In the current situation, average nursing care hours ranged from 0.5 to 1h; other authors presented 0.5h(16) and between 1.3 and 1.4h(17). If the number of nurses increased, however, according to staff projections, hours per patient-day would increase to between 2 and 2.3.
Unit VI showed the largest percentage of patients in the semi-intensive (12.3%) and intensive care category (2%), accompanied by the lowest average nursing care hours (0.5). After redimensioning the team, the hours needed to deliver care to this unit's clients could be projected, with a 41.7% increase in the current average nursing hours; nurses' hours increased by 77.3% and nursing technicians and auxiliaries' hours by 26%. A great decrease in patient care hours jeopardizes the quality of the care process due to the impossibility of attending to care areas that need interventions, with a consequent activity overload for the nursing team.
Some authors(7-8) demonstrated that nurses with a work overload have a greater chance of developing the Burnout syndrome (state of physical, emotional and mental exhaustion) and of becoming dissatisfied. They emphasized that hospitals with adequate nursing staff numbers and concerned with nursing training and retention achieve better results for clients and health services. A strong association between the nurse/patient proportion and morbidity and mortality risks, followed by complications among surgical patients, was documented in an American study carried out at 168 general hospitals. In that study, it was evidenced that, for each patient added to the nurse's mean workload, the risk of probable death increases by 7%(7).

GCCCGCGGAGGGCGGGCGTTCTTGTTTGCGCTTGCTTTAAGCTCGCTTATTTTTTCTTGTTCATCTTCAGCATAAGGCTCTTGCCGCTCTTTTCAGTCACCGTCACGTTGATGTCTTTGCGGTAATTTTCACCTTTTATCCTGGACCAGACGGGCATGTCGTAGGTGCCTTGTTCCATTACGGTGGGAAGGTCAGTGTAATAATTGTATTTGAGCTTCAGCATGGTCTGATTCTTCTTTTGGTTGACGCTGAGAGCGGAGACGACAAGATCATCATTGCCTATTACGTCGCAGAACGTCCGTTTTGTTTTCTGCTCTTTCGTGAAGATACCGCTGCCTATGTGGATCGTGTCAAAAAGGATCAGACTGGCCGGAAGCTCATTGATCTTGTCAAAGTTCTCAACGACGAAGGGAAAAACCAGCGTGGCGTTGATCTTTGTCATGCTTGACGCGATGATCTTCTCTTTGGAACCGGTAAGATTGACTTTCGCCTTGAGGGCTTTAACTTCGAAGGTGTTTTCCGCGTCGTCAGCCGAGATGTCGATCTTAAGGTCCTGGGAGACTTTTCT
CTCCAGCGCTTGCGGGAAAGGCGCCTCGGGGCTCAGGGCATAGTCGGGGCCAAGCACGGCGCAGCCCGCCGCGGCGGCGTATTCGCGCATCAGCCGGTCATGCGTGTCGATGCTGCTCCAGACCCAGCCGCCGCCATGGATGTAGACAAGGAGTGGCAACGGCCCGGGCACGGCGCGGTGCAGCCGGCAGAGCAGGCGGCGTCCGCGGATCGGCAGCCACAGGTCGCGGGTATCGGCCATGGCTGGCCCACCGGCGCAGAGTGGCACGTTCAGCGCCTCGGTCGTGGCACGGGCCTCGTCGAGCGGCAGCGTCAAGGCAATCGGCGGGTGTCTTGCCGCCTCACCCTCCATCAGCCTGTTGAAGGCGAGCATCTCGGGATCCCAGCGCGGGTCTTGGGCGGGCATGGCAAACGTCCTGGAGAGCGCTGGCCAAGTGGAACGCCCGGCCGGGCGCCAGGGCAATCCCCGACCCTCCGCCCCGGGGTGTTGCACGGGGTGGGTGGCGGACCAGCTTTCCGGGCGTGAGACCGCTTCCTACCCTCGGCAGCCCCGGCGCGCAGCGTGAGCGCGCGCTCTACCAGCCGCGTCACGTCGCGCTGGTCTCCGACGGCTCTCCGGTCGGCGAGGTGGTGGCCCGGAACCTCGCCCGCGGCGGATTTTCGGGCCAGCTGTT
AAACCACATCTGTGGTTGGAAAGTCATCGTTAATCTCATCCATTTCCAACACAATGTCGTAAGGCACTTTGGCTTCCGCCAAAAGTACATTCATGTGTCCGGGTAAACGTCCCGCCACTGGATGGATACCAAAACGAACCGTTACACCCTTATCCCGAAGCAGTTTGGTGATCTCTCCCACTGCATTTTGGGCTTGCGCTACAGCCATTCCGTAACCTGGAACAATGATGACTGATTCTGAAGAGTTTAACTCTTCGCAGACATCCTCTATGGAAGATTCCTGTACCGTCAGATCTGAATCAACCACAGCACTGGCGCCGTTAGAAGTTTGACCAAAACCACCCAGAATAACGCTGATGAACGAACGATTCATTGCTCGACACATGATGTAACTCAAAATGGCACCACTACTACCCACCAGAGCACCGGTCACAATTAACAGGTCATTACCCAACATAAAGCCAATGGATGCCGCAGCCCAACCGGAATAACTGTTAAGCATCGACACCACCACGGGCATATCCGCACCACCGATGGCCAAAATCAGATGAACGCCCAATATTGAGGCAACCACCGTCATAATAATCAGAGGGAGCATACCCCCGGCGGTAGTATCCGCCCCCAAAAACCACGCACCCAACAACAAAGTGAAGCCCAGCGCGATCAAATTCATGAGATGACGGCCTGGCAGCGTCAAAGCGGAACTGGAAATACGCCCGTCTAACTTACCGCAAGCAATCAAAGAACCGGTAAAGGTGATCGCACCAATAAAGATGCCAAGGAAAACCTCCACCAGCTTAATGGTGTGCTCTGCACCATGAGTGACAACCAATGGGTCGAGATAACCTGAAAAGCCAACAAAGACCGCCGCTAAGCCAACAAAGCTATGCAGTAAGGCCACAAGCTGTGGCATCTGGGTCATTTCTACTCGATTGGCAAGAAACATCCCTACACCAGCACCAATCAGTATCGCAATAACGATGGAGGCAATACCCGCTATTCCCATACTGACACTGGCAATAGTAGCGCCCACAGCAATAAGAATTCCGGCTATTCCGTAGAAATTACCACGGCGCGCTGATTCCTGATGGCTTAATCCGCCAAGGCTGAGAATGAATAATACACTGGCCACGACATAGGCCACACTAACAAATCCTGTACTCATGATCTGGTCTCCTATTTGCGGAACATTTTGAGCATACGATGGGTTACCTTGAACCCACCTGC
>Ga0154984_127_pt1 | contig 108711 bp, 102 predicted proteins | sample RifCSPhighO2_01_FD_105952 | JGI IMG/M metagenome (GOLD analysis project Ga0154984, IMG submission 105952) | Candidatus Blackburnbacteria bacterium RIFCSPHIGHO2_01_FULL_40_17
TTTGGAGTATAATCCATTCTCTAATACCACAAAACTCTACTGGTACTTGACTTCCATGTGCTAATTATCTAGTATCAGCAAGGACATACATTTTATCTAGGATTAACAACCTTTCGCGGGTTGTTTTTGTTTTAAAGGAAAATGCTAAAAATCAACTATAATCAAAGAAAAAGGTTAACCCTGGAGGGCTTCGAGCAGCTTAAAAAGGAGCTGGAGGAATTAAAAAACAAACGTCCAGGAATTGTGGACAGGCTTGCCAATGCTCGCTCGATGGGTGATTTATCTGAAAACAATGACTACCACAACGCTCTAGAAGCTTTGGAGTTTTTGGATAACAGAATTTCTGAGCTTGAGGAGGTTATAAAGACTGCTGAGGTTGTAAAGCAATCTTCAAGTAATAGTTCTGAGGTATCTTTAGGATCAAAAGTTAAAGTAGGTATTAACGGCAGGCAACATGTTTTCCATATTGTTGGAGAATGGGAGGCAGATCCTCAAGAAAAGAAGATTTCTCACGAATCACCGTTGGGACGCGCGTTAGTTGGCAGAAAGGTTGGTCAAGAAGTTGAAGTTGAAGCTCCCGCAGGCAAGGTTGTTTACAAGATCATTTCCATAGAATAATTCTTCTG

A correlation between the proportion of nurses/patient and the occurrence of adverse events has also been demonstrated in literature: 44.9% of adverse events were found at an ICU when the proportion of nurses was 1:2 patients; 23.8% at semi-intensive units at a proportion of 1:3 and 33.2% at hospitalization units at a proportion of 1:4 patients. The most frequent events were: non-programmed removal or obstruction of probes (57.6%), patient falls (16.6%) and medication errors (14.8%)(6).
Another study carried out at medical-surgical clinical units of a private institution in São Paulo(5) found AE percentages ranging from 6.4 to 7.1%, even when patient staff numbers seemed to be adequate to respond to patients' needs. It should be highlighted, however, that higher percentages of non-conformity situations were evidenced in cases of underdimensioned nursing staff.